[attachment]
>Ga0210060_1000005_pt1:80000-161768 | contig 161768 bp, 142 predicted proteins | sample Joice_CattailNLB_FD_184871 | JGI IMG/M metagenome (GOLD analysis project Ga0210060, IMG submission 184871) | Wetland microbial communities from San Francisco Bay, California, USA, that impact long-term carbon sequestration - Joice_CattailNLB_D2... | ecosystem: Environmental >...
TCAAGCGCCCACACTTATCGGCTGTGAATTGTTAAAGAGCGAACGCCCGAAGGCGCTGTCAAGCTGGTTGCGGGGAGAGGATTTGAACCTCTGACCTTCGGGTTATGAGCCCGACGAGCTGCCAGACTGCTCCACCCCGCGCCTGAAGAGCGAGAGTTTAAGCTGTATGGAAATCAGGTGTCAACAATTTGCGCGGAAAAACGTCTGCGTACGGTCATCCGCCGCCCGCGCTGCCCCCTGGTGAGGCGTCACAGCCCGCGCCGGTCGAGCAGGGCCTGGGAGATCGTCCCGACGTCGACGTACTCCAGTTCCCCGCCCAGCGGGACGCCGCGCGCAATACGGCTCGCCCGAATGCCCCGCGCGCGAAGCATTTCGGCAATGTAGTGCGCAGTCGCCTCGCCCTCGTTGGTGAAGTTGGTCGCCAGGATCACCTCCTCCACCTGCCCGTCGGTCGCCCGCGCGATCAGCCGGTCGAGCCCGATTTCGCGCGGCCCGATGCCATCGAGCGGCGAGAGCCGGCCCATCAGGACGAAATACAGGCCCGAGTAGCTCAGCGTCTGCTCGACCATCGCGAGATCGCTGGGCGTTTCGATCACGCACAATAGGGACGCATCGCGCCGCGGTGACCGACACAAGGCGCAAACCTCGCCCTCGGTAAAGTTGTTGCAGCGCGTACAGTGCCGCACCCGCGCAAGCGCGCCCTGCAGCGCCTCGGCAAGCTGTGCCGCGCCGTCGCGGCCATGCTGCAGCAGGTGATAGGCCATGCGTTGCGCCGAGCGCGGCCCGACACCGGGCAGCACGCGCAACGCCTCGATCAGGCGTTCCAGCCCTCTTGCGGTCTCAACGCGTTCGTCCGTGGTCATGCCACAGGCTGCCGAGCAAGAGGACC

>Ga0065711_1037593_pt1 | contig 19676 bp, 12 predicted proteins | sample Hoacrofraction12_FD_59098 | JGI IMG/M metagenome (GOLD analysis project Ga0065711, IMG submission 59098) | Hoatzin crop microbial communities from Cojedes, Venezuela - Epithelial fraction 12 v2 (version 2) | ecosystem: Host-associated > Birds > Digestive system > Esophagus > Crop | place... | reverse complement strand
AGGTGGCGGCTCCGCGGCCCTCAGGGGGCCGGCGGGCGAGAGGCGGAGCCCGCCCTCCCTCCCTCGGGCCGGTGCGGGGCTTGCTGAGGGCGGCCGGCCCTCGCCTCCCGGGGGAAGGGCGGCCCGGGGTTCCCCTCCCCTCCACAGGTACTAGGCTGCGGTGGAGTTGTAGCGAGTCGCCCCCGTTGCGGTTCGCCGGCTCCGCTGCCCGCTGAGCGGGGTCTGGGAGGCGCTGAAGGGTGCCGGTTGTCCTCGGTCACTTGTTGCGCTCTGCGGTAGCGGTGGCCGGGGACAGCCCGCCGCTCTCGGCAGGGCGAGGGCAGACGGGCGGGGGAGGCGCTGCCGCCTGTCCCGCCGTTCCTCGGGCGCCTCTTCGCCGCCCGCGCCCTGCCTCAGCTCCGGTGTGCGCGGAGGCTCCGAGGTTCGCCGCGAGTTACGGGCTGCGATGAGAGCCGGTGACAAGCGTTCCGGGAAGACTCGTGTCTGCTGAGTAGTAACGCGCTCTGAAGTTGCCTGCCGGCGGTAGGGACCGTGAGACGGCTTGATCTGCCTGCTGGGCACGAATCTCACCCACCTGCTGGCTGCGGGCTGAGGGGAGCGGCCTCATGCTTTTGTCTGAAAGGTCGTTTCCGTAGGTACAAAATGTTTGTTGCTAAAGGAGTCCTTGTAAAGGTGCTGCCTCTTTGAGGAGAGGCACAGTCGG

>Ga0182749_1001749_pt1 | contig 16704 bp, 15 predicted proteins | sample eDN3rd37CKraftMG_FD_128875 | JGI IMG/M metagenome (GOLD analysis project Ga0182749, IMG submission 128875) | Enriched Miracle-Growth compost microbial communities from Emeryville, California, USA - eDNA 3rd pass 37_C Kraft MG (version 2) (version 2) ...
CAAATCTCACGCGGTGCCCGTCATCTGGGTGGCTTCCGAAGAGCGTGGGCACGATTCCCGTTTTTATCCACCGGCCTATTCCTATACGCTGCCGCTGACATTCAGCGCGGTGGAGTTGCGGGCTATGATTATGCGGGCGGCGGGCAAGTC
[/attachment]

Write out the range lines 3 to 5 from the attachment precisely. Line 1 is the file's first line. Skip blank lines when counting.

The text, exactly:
>Ga0065711_1037593_pt1 | contig 19676 bp, 12 predicted proteins | sample Hoacrofraction12_FD_59098 | JGI IMG/M metagenome (GOLD analysis project Ga0065711, IMG submission 59098) | Hoatzin crop microbial communities from Cojedes, Venezuela - Epithelial fraction 12 v2 (version 2) | ecosystem: Host-associated > Birds > Digestive system > Esophagus > Crop | place... | reverse complement strand
AGGTGGCGGCTCCGCGGCCCTCAGGGGGCCGGCGGGCGAGAGGCGGAGCCCGCCCTCCCTCCCTCGGGCCGGTGCGGGGCTTGCTGAGGGCGGCCGGCCCTCGCCTCCCGGGGGAAGGGCGGCCCGGGGTTCCCCTCCCCTCCACAGGTACTAGGCTGCGGTGGAGTTGTAGCGAGTCGCCCCCGTTGCGGTTCGCCGGCTCCGCTGCCCGCTGAGCGGGGTCTGGGAGGCGCTGAAGGGTGCCGGTTGTCCTCGGTCACTTGTTGCGCTCTGCGGTAGCGGTGGCCGGGGACAGCCCGCCGCTCTCGGCAGGGCGAGGGCAGACGGGCGGGGGAGGCGCTGCCGCCTGTCCCGCCGTTCCTCGGGCGCCTCTTCGCCGCCCGCGCCCTGCCTCAGCTCCGGTGTGCGCGGAGGCTCCGAGGTTCGCCGCGAGTTACGGGCTGCGATGAGAGCCGGTGACAAGCGTTCCGGGAAGACTCGTGTCTGCTGAGTAGTAACGCGCTCTGAAGTTGCCTGCCGGCGGTAGGGACCGTGAGACGGCTTGATCTGCCTGCTGGGCACGAATCTCACCCACCTGCTGGCTGCGGGCTGAGGGGAGCGGCCTCATGCTTTTGTCTGAAAGGTCGTTTCCGTAGGTACAAAATGTTTGTTGCTAAAGGAGTCCTTGTAAAGGTGCTGCCTCTTTGAGGAGAGGCACAGTCGG

>Ga0182749_1001749_pt1 | contig 16704 bp, 15 predicted proteins | sample eDN3rd37CKraftMG_FD_128875 | JGI IMG/M metagenome (GOLD analysis project Ga0182749, IMG submission 128875) | Enriched Miracle-Growth compost microbial communities from Emeryville, California, USA - eDNA 3rd pass 37_C Kraft MG (version 2) (version 2) ...